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IAUC 5691: 1987A; 1992x

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                                                  Circular No. 5691
Central Bureau for Astronomical Telegrams
Postal Address: Central Bureau for Astronomical Telegrams
Smithsonian Astrophysical Observatory, Cambridge, MA 02138, U.S.A.
Telephone 617-495-7244/7440/7444 (for emergency use only)
TWX 710-320-6842 ASTROGRAM CAM     EASYLINK 62794505

     A. P. S. Crotts, Columbia University; and W. E. Kunkel,
Carnegie Observatories, write:  "The light echo from the circumstellar
nebula, discovered in 1989 March extending some 2" from SN
1987A (IAUC 4791), has disappeared sometime between 1992 Jan. 15
and Mar. 20 UT (consistent with Crotts 1990, Proc. ESO/EIPC Workshop
on 'Supernova 1987A and Other Supernovae', eds. Danziger and
Kjar, p. 559; and somewhat at variance with several other models).
The echo was seen clearly as a bridge extending approximately from
star 2 to star 3 and passing just south of the supernova on 1991
Jan. 26.  By 1992 Jan. 15, it had faded considerably to a barely
perceptible patch in the vicinity of the supernova, and by 1992
Mar. 20 was no longer visible.  This disappearance is below the
level of 2 x 10E-15 erg sE-1 cmE-2 AE-1 arcsecE-2, as determined in
the continuum at 612.0 nm.  It has not reappeared in observations
at several epochs since then.  This behavior was similar in several
other continuum bands, and corresponds to a maximal extent of the
nebula behind the supernova of about 2.2 lyr.  The nebulosity is
still visible in recombination lines, although dimming.  This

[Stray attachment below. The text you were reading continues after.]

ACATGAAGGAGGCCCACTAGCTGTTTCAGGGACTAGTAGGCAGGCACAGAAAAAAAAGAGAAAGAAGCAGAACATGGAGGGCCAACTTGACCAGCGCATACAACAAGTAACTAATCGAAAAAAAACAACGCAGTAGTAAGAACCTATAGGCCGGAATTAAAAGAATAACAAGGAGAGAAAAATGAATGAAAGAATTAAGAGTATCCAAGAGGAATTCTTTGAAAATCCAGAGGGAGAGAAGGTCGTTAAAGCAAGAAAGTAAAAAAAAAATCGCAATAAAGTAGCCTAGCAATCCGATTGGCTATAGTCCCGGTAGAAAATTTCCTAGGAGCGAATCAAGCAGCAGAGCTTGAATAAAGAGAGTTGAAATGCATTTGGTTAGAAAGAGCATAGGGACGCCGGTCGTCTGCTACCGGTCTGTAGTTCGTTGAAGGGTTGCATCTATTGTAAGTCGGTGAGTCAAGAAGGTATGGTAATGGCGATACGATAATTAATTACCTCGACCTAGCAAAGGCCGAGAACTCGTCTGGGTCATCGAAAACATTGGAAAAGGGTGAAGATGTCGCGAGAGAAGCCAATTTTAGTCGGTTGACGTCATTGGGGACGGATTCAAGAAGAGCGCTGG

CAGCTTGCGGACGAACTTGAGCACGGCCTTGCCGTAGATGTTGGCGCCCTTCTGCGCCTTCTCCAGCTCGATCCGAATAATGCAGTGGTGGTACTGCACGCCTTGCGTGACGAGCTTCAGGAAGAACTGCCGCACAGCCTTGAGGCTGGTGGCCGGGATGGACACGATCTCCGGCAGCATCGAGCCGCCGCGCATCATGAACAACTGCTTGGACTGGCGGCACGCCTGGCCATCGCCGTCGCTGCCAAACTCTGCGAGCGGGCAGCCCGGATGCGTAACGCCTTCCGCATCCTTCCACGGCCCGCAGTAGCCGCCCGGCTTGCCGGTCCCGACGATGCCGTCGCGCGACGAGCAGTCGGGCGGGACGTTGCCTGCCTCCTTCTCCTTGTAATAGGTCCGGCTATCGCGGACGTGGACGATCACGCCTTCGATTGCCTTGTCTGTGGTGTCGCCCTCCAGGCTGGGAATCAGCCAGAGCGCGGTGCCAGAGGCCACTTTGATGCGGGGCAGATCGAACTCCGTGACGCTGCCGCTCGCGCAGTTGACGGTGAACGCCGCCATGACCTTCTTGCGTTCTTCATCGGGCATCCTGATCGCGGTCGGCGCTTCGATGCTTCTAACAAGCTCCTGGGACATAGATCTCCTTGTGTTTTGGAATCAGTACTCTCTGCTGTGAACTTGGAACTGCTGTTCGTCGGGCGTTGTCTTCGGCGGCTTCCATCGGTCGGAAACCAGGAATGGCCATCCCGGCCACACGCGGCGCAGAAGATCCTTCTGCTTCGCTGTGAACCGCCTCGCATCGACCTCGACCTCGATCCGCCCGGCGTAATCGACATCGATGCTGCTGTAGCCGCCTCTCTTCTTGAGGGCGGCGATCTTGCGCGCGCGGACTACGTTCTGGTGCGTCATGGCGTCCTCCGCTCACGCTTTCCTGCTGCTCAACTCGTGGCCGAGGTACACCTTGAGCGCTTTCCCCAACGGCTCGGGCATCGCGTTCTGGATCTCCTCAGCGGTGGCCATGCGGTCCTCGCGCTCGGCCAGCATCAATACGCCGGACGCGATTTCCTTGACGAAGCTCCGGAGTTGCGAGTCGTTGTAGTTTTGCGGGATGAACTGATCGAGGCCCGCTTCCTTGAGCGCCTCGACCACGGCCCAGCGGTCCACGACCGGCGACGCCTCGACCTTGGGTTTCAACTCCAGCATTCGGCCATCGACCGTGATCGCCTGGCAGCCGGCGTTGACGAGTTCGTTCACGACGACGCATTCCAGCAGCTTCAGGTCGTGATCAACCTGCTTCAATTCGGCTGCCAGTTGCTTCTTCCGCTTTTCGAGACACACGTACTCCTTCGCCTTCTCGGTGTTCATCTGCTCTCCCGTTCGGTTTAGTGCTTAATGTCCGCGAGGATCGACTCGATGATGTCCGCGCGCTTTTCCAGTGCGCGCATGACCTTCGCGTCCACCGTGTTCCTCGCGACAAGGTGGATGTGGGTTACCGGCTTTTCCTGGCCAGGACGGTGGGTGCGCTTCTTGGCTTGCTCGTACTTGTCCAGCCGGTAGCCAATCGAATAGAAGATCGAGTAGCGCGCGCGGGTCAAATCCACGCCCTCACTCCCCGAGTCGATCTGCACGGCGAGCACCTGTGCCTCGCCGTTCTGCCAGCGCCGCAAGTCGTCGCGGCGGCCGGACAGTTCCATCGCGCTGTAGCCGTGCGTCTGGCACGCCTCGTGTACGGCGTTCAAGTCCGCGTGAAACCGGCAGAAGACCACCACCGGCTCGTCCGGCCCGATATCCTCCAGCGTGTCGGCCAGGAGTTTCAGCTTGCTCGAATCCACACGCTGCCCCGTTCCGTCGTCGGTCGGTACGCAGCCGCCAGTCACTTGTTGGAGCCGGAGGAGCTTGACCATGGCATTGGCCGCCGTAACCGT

disappearance allows the photometry of SN 1987A to be determined more
accurately in the continuum, where it is very faint, corresponding
to V = 19.9, with r.m.s. errors of about 0.2 mag, on 1992 Nov. 19.
This sets limits on the presence of a stellar source, such as a
companion star, corresponding to about 2.5 solar masses on the main
sequence.  The disappearance of the circumstellar echo allows
precise subtraction of the flux from the remaining stars.  This will
allow an accurate determination of the evolution of the echo, hence
the three-dimensional geometry of the bipolar nebula.  We are
preparing these data for publication."

     Total visual magnitude estimates: 1992 Nov. 24.80 UT, 14.3 (A.
Nakamura, Kuma, Japan, 0.60-m reflector); 17.26, 12.7 (A. Hale, Las
Cruces, NM, 0.41-m reflector); 24.88, 12.2 (F. Van Loo, Mont
Ventoux, France, 0.20-m reflector); 27.07, 12.0 (J. E. Bortle,
Stormville, NY, 0.50-m reflector); 29.84, 12.5 (T. Vanmunster,
Landen, Belgium, 0.35-m reflector); 1993 Jan. 12.12, 10.7 (C.
Spratt, Victoria, BC, 0.20-m reflector).

1993 January 15                (5691)            Daniel W. E. Green

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